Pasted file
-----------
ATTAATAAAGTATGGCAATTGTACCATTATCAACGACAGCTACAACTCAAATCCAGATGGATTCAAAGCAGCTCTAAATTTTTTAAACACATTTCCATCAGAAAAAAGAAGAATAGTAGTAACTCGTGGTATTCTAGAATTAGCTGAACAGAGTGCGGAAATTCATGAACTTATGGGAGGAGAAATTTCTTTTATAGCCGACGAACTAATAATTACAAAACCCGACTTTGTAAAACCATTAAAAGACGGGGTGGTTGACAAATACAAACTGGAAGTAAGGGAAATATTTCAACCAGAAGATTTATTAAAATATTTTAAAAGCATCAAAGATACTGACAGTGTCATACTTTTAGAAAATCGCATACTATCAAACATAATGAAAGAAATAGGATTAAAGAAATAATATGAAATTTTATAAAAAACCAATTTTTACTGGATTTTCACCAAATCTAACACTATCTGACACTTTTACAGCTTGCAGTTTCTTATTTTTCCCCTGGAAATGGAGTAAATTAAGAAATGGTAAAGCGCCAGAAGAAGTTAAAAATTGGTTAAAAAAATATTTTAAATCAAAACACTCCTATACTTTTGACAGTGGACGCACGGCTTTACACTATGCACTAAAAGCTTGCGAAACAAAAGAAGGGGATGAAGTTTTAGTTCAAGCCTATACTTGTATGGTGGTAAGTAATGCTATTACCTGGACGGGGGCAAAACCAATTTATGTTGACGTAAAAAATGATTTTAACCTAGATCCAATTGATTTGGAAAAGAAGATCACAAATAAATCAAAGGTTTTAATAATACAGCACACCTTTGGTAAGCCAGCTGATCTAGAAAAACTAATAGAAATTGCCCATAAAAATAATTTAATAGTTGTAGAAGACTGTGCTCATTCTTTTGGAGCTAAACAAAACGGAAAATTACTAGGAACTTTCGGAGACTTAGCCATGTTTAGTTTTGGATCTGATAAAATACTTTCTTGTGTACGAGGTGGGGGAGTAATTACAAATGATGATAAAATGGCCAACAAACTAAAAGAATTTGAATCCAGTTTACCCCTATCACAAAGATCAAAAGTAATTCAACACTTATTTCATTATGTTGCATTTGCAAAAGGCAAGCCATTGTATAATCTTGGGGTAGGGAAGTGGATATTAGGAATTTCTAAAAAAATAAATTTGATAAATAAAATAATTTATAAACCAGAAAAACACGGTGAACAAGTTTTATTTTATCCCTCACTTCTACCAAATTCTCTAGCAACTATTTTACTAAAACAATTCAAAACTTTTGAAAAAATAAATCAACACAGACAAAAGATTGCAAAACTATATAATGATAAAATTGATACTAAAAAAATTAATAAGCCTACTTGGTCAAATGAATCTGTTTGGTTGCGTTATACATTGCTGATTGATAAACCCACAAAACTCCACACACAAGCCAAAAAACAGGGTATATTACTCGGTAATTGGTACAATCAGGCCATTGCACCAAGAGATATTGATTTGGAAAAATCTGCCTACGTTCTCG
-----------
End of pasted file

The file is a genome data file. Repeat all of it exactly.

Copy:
ATTAATAAAGTATGGCAATTGTACCATTATCAACGACAGCTACAACTCAAATCCAGATGGATTCAAAGCAGCTCTAAATTTTTTAAACACATTTCCATCAGAAAAAAGAAGAATAGTAGTAACTCGTGGTATTCTAGAATTAGCTGAACAGAGTGCGGAAATTCATGAACTTATGGGAGGAGAAATTTCTTTTATAGCCGACGAACTAATAATTACAAAACCCGACTTTGTAAAACCATTAAAAGACGGGGTGGTTGACAAATACAAACTGGAAGTAAGGGAAATATTTCAACCAGAAGATTTATTAAAATATTTTAAAAGCATCAAAGATACTGACAGTGTCATACTTTTAGAAAATCGCATACTATCAAACATAATGAAAGAAATAGGATTAAAGAAATAATATGAAATTTTATAAAAAACCAATTTTTACTGGATTTTCACCAAATCTAACACTATCTGACACTTTTACAGCTTGCAGTTTCTTATTTTTCCCCTGGAAATGGAGTAAATTAAGAAATGGTAAAGCGCCAGAAGAAGTTAAAAATTGGTTAAAAAAATATTTTAAATCAAAACACTCCTATACTTTTGACAGTGGACGCACGGCTTTACACTATGCACTAAAAGCTTGCGAAACAAAAGAAGGGGATGAAGTTTTAGTTCAAGCCTATACTTGTATGGTGGTAAGTAATGCTATTACCTGGACGGGGGCAAAACCAATTTATGTTGACGTAAAAAATGATTTTAACCTAGATCCAATTGATTTGGAAAAGAAGATCACAAATAAATCAAAGGTTTTAATAATACAGCACACCTTTGGTAAGCCAGCTGATCTAGAAAAACTAATAGAAATTGCCCATAAAAATAATTTAATAGTTGTAGAAGACTGTGCTCATTCTTTTGGAGCTAAACAAAACGGAAAATTACTAGGAACTTTCGGAGACTTAGCCATGTTTAGTTTTGGATCTGATAAAATACTTTCTTGTGTACGAGGTGGGGGAGTAATTACAAATGATGATAAAATGGCCAACAAACTAAAAGAATTTGAATCCAGTTTACCCCTATCACAAAGATCAAAAGTAATTCAACACTTATTTCATTATGTTGCATTTGCAAAAGGCAAGCCATTGTATAATCTTGGGGTAGGGAAGTGGATATTAGGAATTTCTAAAAAAATAAATTTGATAAATAAAATAATTTATAAACCAGAAAAACACGGTGAACAAGTTTTATTTTATCCCTCACTTCTACCAAATTCTCTAGCAACTATTTTACTAAAACAATTCAAAACTTTTGAAAAAATAAATCAACACAGACAAAAGATTGCAAAACTATATAATGATAAAATTGATACTAAAAAAATTAATAAGCCTACTTGGTCAAATGAATCTGTTTGGTTGCGTTATACATTGCTGATTGATAAACCCACAAAACTCCACACACAAGCCAAAAAACAGGGTATATTACTCGGTAATTGGTACAATCAGGCCATTGCACCAAGAGATATTGATTTGGAAAAATCTGCCTACGTTCTCG